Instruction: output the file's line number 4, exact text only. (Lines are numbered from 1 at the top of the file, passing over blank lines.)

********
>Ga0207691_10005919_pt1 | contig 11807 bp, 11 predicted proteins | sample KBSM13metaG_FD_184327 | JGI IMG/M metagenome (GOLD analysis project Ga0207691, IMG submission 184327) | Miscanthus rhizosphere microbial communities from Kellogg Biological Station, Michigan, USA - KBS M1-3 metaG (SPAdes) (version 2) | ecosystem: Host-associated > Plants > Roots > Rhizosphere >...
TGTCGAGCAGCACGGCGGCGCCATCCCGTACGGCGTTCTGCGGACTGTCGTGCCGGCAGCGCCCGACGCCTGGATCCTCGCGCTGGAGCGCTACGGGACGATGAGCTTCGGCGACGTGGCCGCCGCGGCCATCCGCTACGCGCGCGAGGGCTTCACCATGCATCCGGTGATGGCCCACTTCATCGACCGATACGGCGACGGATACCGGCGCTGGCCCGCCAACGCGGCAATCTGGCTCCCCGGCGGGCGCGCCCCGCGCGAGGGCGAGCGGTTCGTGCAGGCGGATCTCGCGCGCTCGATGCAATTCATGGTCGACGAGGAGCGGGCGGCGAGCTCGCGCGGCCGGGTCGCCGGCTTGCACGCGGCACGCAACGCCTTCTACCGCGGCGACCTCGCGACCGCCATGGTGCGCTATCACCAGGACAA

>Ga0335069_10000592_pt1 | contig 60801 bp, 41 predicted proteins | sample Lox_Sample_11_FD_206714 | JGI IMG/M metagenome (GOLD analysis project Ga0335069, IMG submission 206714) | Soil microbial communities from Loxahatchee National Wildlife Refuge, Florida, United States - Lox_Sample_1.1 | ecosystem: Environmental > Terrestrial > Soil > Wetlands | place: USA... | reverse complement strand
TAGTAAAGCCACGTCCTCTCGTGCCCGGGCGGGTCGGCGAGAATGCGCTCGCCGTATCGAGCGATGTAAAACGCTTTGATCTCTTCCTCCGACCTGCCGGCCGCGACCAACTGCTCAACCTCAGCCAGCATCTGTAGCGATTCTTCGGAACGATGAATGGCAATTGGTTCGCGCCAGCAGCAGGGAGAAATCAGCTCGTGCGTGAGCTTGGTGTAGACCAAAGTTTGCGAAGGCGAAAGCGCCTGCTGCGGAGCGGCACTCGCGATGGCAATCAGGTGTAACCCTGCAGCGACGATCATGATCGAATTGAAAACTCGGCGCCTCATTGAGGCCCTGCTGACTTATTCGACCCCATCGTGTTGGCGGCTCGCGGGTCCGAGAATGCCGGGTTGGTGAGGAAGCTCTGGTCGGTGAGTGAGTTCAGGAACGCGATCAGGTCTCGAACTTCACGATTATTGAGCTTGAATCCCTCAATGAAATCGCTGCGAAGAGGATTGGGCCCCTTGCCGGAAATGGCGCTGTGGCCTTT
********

TAGTAAAGCCACGTCCTCTCGTGCCCGGGCGGGTCGGCGAGAATGCGCTCGCCGTATCGAGCGATGTAAAACGCTTTGATCTCTTCCTCCGACCTGCCGGCCGCGACCAACTGCTCAACCTCAGCCAGCATCTGTAGCGATTCTTCGGAACGATGAATGGCAATTGGTTCGCGCCAGCAGCAGGGAGAAATCAGCTCGTGCGTGAGCTTGGTGTAGACCAAAGTTTGCGAAGGCGAAAGCGCCTGCTGCGGAGCGGCACTCGCGATGGCAATCAGGTGTAACCCTGCAGCGACGATCATGATCGAATTGAAAACTCGGCGCCTCATTGAGGCCCTGCTGACTTATTCGACCCCATCGTGTTGGCGGCTCGCGGGTCCGAGAATGCCGGGTTGGTGAGGAAGCTCTGGTCGGTGAGTGAGTTCAGGAACGCGATCAGGTCTCGAACTTCACGATTATTGAGCTTGAATCCCTCAATGAAATCGCTGCGAAGAGGATTGGGCCCCTTGCCGGAAATGGCGCTGTGGCCTTT